Sandwiched in the time between the Frozen movies, this book explores Anna’s life as Elsa adjusts to being queen of Arendelle. All Anna wants is to help her sister, but since she’s become queen, Anna feels like Elsa doesn’t need or want her help. Just before Elsa is set to leave Arendelle on a grand tour of the world (leaving Anna behind), a blight strikes the land giving Anna a chance to prove herself to her sister. But in the process of trying to make her dream come true, she may have awakened a dream much more sinister.
This middle-grade is perfect for anyone who enjoyed the Frozen world but desired more depth and development from the world and characters. I listened to the audiobook for this novel and adored every second of it. The writing is well done and the story is true to the world Disney has created. This book is just overall much more enjoyable and deep than I had anticipated it being. I did not expect to enjoy a middle-grade book in the Frozen world as much as I enjoyed this.
Chases, feeling unwanted/unimportant, nightmares, wolves, possession?, small spaces, eternal sleep and dark forests.If we missed anything, feel free to comment. If you have a specific trigger to ask about, feel free to comment.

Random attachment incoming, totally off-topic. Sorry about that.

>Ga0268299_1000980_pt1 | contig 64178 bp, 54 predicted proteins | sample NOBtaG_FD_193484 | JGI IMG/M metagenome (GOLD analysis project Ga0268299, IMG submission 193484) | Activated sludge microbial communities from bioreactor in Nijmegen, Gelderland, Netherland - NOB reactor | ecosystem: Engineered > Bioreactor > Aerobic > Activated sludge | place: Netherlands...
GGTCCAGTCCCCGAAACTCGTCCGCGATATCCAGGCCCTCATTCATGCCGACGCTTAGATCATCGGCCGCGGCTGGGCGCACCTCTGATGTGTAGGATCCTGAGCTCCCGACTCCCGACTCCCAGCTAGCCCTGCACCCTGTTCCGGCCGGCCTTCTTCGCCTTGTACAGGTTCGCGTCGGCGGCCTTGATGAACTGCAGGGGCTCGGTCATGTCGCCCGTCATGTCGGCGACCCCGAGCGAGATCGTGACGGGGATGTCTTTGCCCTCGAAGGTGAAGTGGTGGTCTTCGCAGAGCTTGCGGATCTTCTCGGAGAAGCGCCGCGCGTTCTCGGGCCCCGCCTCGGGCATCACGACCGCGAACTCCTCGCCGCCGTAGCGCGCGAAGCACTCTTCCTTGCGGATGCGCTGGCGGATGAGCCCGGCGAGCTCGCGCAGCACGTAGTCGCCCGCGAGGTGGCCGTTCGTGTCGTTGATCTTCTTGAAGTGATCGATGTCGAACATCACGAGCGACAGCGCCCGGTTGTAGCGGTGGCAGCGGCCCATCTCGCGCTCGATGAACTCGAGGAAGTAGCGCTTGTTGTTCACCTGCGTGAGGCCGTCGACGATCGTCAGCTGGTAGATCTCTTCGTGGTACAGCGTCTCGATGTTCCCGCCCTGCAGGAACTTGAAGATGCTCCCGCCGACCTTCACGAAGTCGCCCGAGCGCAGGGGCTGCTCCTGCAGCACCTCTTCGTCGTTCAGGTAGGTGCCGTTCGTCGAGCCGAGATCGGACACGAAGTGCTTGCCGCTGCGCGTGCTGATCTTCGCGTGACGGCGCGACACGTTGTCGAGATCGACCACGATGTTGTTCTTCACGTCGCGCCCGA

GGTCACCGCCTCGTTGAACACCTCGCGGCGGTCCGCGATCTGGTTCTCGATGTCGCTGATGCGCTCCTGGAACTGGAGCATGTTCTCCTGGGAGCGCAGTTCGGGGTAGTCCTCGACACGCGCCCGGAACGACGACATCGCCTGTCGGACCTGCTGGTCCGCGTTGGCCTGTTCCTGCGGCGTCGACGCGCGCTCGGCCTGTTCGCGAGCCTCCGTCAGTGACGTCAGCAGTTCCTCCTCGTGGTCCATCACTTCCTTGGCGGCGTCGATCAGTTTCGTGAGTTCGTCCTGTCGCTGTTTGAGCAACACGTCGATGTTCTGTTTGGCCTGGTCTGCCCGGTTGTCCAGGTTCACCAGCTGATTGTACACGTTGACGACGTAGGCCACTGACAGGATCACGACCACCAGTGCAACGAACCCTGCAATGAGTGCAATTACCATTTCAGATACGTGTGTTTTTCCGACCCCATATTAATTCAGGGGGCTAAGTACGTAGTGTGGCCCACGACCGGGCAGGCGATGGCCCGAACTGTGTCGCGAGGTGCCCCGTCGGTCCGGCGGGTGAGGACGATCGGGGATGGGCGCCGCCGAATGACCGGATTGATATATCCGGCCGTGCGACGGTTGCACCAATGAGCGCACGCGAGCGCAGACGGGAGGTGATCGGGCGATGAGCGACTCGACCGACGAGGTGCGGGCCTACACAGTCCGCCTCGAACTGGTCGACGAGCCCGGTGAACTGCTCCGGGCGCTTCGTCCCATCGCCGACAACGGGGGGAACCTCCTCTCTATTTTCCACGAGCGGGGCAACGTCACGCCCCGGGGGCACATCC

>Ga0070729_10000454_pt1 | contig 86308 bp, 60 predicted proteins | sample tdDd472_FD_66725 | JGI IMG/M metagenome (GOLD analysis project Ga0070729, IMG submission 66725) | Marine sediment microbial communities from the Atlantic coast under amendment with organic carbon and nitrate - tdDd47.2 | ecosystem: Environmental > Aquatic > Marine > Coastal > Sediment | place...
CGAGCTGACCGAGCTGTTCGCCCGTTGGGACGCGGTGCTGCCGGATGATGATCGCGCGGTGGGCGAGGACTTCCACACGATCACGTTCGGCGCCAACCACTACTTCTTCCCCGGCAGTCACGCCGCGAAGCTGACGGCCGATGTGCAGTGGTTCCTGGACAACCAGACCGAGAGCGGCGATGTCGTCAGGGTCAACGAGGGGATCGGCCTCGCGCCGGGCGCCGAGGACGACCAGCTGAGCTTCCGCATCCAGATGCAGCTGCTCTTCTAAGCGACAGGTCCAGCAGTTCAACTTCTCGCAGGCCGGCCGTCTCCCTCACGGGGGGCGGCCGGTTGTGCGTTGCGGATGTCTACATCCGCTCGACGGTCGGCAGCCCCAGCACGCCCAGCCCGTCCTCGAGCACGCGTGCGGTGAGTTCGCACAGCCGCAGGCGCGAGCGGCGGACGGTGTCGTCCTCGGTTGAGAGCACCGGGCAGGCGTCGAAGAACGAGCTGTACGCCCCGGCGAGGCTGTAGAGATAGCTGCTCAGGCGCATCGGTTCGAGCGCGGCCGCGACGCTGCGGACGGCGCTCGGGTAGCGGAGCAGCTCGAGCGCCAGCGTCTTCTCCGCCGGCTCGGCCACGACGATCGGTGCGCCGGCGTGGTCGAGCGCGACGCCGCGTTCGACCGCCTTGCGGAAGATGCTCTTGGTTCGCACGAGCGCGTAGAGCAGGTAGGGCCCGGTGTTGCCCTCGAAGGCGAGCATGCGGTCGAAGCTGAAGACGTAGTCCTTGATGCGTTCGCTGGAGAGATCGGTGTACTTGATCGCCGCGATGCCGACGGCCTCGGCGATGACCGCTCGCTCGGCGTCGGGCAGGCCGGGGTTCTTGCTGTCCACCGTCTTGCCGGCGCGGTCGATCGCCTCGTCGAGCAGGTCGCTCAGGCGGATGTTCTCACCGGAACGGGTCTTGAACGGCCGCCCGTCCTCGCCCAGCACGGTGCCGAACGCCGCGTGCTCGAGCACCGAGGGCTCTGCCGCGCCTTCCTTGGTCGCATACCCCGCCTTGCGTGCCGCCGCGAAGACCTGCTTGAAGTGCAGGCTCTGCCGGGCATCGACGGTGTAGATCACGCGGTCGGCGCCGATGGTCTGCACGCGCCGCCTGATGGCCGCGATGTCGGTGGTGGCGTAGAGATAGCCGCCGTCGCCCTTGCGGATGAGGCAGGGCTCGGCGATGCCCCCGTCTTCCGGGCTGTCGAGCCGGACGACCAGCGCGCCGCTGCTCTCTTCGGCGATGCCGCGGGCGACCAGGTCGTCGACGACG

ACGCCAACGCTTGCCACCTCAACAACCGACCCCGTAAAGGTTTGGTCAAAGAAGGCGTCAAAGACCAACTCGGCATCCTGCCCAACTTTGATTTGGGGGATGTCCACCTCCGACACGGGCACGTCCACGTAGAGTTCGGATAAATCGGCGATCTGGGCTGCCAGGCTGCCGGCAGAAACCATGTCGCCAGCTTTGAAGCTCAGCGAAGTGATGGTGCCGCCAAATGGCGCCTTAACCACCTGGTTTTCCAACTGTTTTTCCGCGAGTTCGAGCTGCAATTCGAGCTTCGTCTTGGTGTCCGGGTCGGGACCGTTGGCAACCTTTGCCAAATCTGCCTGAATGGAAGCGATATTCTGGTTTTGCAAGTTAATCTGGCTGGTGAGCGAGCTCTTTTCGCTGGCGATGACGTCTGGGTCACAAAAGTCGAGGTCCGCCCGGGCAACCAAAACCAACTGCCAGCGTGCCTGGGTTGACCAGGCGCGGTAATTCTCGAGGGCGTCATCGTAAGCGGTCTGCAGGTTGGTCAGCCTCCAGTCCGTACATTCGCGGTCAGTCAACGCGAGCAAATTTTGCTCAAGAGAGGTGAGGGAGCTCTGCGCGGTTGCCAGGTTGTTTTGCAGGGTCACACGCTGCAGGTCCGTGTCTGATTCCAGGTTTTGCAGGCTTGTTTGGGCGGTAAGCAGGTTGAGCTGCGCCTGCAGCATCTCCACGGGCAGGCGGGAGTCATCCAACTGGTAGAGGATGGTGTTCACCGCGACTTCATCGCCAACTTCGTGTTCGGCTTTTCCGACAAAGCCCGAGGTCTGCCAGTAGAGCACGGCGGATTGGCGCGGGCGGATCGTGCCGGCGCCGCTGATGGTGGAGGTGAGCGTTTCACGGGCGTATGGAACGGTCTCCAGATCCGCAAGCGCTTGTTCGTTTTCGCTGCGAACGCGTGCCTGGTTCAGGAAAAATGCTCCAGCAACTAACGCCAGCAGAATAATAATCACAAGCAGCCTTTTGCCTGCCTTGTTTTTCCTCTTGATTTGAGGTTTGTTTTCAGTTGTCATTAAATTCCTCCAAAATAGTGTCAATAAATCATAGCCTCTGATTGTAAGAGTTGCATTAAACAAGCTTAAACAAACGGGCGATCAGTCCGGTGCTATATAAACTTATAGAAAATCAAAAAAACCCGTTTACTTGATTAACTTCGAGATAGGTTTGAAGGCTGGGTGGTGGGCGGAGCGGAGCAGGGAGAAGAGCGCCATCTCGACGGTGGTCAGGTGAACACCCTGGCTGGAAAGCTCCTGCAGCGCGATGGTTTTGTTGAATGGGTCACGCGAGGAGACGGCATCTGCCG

Heartstopper Vol. 1-3 by Alice Oseman
Not only is this YA Web Comic turned graphic novel an adorable and heartwarming romance, but it is also a story about self discovery, navigating relationships, and life as a teenager in general. This is a teen romance that explores some heavier topics, so please read the content warnings if you are sensitive to specific themes.
If you enjoy fluffy romance with countless wholesome moments and a lot of kissing, then this series is worth the read. Oseman uses a fluffy, swoon-worthy romance between two highschool boys in Europe to facilitate some pretty heavy, yet important conversations about teen life. And, let me tell you, Oseman does it well.
After reading the first volume, I didn’t think this series would be any more than just a fluffy romance with generic characters, but by the stars was I wrong. The story following the first volume is shockingly deep and really fleshes the characters out. I was so pleasantly surprised by the depth that the later volumes explored. So if you were hesitant of after the first volume, please continue with the series (it’s free on Tapas), because it gets a lot better.
Forced romance (nonconsensual advances), forced outing, homophobia, eating disorders, biphobia, bullying, anxiety, absent parent, cruel siblings, fainting, and more.If we missed anything, feel free to comment. If you have a specific trigger to ask about, feel free to comment.
The Yellow Wallpaper by Charlotte Perkins Gilman